As a self-published author one question you should be asking yourself is: how can I get my book in front of more readers? One way to do that is to get your book listed in as many categories on Amazon as possible.
When you first publish a book through Amazon KDP you get to select two “categories” when setting up your metadata. After your book goes live, Amazon will determine if there are any other categories right for your book and will add it to those as well.
Now that the book is available for sale you can add up to eight more of your own categories, and remove any that Amazon may have added that you don’t want.
Why are Amazon Categories Important?
You may be wondering why you should care about the categories? It’s simple, really. The more categories associated with your book the more visibility it has. Categories are like virtual book shelves, and the more shelves your book appears on the more likely a reader who is browsing that “shelf” will find it.
Categories are also your friend if you’re trying to hit an Amazon Bestseller list. What is an Amazon bestseller? It essentially means that your book is in the top ten in any Amazon category at any given time (they update their rankings every hour). Being in the top ten isn’t a technical requirement; it’s more of a generally accepted industry guideline.
The more categories your book is listed in (and more importantly, the more subcategories your book is listed in) the more likely you will hit a top ten list.
With that in mind, which categories should you choose? When you wrote your book you probably weren’t thinking about which specific 10 categories your book could fit into. Yet suddenly these categories become an important tool for getting your book into the hands of the right readers. We recommend picking a few broad categories (for a romance novel this might look like Books > Romance) and some really niche subcategories as well (depending on your specific book that might be something like Books > Religion & Spirituality > Christian Books & Bibles > Romance > Amish). These smaller subcategories can easily launch you into bestseller status because they require a smaller number of sales.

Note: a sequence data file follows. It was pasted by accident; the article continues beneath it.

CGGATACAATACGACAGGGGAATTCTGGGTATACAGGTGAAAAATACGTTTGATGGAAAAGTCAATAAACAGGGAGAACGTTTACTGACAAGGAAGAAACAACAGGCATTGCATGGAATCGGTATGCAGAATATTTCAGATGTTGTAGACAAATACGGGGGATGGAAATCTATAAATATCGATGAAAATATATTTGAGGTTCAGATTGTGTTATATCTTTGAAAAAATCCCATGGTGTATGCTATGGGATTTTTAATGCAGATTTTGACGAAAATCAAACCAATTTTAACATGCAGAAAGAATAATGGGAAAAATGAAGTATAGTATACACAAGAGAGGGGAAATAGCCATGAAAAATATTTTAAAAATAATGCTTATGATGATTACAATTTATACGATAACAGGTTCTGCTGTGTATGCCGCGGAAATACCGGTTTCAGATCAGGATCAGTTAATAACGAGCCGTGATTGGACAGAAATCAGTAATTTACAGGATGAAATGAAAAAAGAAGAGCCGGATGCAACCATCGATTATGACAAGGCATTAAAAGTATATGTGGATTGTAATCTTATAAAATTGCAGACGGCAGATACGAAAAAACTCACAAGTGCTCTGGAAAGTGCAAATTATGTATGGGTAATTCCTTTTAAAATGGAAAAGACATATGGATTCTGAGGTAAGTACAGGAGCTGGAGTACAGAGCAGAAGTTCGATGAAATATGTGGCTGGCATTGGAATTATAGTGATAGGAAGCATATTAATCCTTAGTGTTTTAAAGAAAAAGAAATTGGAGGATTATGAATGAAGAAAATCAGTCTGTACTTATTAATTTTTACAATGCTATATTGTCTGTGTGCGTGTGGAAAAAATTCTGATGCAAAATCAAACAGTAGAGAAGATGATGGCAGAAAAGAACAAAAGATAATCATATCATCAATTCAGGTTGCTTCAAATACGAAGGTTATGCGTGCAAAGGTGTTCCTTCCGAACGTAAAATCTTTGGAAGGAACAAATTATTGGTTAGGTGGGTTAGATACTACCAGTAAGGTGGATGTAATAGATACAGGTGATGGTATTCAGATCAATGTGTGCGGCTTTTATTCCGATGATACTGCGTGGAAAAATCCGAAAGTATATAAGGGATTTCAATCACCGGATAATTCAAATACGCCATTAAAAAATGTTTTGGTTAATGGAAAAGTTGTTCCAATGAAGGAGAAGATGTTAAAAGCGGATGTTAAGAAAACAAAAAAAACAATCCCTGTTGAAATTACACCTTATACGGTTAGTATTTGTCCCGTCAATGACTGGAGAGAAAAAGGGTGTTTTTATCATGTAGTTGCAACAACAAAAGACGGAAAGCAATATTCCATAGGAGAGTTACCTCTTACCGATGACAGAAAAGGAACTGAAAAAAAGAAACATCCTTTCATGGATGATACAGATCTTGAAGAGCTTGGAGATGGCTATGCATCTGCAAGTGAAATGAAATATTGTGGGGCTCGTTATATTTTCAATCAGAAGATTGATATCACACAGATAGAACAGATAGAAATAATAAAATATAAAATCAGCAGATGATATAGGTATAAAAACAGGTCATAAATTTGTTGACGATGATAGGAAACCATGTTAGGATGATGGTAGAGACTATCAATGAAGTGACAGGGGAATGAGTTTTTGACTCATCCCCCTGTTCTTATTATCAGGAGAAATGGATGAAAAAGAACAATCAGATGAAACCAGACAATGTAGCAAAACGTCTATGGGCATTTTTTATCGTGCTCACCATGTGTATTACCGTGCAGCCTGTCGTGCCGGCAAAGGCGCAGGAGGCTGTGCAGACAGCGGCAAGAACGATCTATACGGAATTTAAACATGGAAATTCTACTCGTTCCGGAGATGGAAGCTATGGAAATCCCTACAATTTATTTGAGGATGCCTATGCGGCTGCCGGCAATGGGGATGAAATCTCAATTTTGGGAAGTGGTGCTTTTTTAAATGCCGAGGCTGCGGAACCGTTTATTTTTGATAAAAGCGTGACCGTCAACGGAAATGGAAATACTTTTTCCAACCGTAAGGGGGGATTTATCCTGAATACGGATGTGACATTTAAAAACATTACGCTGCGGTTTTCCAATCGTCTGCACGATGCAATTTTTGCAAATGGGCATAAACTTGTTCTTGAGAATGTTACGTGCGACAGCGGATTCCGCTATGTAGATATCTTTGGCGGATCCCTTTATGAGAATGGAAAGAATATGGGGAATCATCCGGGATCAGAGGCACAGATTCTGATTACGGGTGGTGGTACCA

Finding the Right Categories for your Book
To find the right categories you can use tools like Publisher Rocket, which will not only show you Amazon categories but will also give you information about the number of sales needed to become a #1 Best Seller, and the number of sales to be listed on the Top Ten list for that category. Again, this information can be extremely useful if you’re hoping to make some best seller lists with your book.
Of course you don’t need Publisher Rocket to do the category research. You can also just go to Amazon and look at the product details of books that are similar to yours.
If the book seems like it was written for a similar audience, pay close attention to the categories listed in the product details underneath the book:
If you click on each one it will take you to the best seller list for that category:
The list of categories is on the left.
I like to look at the list of best sellers and ask myself “would my book belong on this shelf with these other books?” If it feels like a good fit, I add it to my spreadsheet of potential categories. If I see another book on this list that looks similar to mine, I click on it and go to the product details page and follow the same steps as above. It can feel a bit “rabbit trail-y” but I promise it is an effective way to find those smaller subcategories for your book.